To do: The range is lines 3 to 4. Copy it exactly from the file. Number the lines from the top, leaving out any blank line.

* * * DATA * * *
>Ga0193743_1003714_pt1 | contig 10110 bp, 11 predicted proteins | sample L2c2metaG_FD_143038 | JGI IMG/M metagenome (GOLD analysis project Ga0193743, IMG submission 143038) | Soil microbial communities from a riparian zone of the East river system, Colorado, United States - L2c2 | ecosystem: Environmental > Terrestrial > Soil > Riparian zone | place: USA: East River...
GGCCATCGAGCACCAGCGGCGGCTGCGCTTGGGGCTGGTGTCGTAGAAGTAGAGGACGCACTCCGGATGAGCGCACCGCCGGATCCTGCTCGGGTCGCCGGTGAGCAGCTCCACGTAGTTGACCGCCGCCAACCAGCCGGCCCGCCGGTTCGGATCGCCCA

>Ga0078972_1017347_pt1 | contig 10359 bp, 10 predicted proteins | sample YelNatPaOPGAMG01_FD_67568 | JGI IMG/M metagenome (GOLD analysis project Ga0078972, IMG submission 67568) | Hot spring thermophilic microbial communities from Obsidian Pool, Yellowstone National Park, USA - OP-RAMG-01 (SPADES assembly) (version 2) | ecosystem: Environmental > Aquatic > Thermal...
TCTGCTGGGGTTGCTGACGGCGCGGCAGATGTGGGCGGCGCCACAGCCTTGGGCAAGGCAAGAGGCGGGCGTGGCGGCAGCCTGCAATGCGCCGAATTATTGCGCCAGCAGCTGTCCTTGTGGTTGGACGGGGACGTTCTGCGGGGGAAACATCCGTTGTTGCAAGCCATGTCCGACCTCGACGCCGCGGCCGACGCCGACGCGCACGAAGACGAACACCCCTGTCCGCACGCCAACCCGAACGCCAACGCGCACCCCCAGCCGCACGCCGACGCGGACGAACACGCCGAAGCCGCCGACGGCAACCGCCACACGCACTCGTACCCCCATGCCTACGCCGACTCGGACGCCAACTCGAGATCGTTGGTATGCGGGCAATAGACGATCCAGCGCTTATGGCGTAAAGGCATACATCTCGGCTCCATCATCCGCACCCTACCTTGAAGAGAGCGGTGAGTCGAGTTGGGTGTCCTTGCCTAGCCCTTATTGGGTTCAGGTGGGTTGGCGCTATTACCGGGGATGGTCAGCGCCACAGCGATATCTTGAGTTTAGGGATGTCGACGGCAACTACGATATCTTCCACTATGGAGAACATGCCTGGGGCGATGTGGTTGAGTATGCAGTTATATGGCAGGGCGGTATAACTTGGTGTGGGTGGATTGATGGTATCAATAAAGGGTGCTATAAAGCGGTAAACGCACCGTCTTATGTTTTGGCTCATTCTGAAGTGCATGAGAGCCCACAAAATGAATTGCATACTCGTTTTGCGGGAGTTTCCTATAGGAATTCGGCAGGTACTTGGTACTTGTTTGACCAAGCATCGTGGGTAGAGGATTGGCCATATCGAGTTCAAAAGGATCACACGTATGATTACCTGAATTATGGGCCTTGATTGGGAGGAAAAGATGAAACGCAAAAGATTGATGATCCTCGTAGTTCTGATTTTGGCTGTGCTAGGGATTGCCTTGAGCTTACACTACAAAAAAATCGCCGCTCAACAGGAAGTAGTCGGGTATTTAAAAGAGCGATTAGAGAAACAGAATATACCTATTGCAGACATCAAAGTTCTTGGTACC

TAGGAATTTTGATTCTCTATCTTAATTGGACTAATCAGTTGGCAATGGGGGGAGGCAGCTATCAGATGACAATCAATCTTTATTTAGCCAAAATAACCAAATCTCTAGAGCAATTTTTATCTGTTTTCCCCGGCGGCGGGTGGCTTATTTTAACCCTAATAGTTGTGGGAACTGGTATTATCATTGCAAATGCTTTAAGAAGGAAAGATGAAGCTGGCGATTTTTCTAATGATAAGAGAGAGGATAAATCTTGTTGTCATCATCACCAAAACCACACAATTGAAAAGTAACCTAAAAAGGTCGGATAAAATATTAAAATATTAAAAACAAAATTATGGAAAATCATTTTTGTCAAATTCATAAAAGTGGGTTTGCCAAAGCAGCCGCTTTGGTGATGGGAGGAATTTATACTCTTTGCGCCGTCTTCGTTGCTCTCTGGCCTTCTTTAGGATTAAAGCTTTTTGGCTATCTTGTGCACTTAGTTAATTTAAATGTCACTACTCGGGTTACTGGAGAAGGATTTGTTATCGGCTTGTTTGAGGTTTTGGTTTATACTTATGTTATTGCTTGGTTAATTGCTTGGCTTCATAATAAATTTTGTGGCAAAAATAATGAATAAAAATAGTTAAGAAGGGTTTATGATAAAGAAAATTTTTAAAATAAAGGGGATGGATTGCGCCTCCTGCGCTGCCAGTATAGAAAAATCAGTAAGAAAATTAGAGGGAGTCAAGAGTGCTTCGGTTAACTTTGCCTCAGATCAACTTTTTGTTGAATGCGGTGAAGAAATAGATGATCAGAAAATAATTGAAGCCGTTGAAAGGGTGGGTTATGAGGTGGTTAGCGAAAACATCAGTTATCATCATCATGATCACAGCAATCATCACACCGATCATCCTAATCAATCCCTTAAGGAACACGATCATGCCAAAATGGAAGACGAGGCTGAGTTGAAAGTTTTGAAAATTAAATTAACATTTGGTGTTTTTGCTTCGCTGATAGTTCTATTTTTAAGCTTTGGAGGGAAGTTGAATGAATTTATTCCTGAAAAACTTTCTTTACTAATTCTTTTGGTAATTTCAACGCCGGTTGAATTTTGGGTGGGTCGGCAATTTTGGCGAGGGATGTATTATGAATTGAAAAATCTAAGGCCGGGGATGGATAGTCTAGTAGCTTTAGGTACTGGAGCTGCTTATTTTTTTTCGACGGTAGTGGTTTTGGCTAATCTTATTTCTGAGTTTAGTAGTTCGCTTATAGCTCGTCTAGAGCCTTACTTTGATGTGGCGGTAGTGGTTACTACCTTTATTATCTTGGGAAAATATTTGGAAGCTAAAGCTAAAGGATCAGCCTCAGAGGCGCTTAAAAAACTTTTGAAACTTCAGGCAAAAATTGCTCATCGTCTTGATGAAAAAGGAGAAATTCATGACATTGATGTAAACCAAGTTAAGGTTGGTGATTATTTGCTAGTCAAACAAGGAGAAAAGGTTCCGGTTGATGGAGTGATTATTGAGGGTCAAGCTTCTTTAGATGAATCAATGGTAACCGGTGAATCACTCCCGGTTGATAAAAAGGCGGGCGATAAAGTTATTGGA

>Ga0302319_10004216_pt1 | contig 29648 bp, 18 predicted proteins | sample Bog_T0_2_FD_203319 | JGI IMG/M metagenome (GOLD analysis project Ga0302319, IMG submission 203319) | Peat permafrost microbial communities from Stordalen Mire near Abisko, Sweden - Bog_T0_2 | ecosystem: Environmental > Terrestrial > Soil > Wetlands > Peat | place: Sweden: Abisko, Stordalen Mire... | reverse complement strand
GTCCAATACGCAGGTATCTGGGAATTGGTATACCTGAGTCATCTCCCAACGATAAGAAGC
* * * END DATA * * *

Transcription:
>Ga0078972_1017347_pt1 | contig 10359 bp, 10 predicted proteins | sample YelNatPaOPGAMG01_FD_67568 | JGI IMG/M metagenome (GOLD analysis project Ga0078972, IMG submission 67568) | Hot spring thermophilic microbial communities from Obsidian Pool, Yellowstone National Park, USA - OP-RAMG-01 (SPADES assembly) (version 2) | ecosystem: Environmental > Aquatic > Thermal...
TCTGCTGGGGTTGCTGACGGCGCGGCAGATGTGGGCGGCGCCACAGCCTTGGGCAAGGCAAGAGGCGGGCGTGGCGGCAGCCTGCAATGCGCCGAATTATTGCGCCAGCAGCTGTCCTTGTGGTTGGACGGGGACGTTCTGCGGGGGAAACATCCGTTGTTGCAAGCCATGTCCGACCTCGACGCCGCGGCCGACGCCGACGCGCACGAAGACGAACACCCCTGTCCGCACGCCAACCCGAACGCCAACGCGCACCCCCAGCCGCACGCCGACGCGGACGAACACGCCGAAGCCGCCGACGGCAACCGCCACACGCACTCGTACCCCCATGCCTACGCCGACTCGGACGCCAACTCGAGATCGTTGGTATGCGGGCAATAGACGATCCAGCGCTTATGGCGTAAAGGCATACATCTCGGCTCCATCATCCGCACCCTACCTTGAAGAGAGCGGTGAGTCGAGTTGGGTGTCCTTGCCTAGCCCTTATTGGGTTCAGGTGGGTTGGCGCTATTACCGGGGATGGTCAGCGCCACAGCGATATCTTGAGTTTAGGGATGTCGACGGCAACTACGATATCTTCCACTATGGAGAACATGCCTGGGGCGATGTGGTTGAGTATGCAGTTATATGGCAGGGCGGTATAACTTGGTGTGGGTGGATTGATGGTATCAATAAAGGGTGCTATAAAGCGGTAAACGCACCGTCTTATGTTTTGGCTCATTCTGAAGTGCATGAGAGCCCACAAAATGAATTGCATACTCGTTTTGCGGGAGTTTCCTATAGGAATTCGGCAGGTACTTGGTACTTGTTTGACCAAGCATCGTGGGTAGAGGATTGGCCATATCGAGTTCAAAAGGATCACACGTATGATTACCTGAATTATGGGCCTTGATTGGGAGGAAAAGATGAAACGCAAAAGATTGATGATCCTCGTAGTTCTGATTTTGGCTGTGCTAGGGATTGCCTTGAGCTTACACTACAAAAAAATCGCCGCTCAACAGGAAGTAGTCGGGTATTTAAAAGAGCGATTAGAGAAACAGAATATACCTATTGCAGACATCAAAGTTCTTGGTACC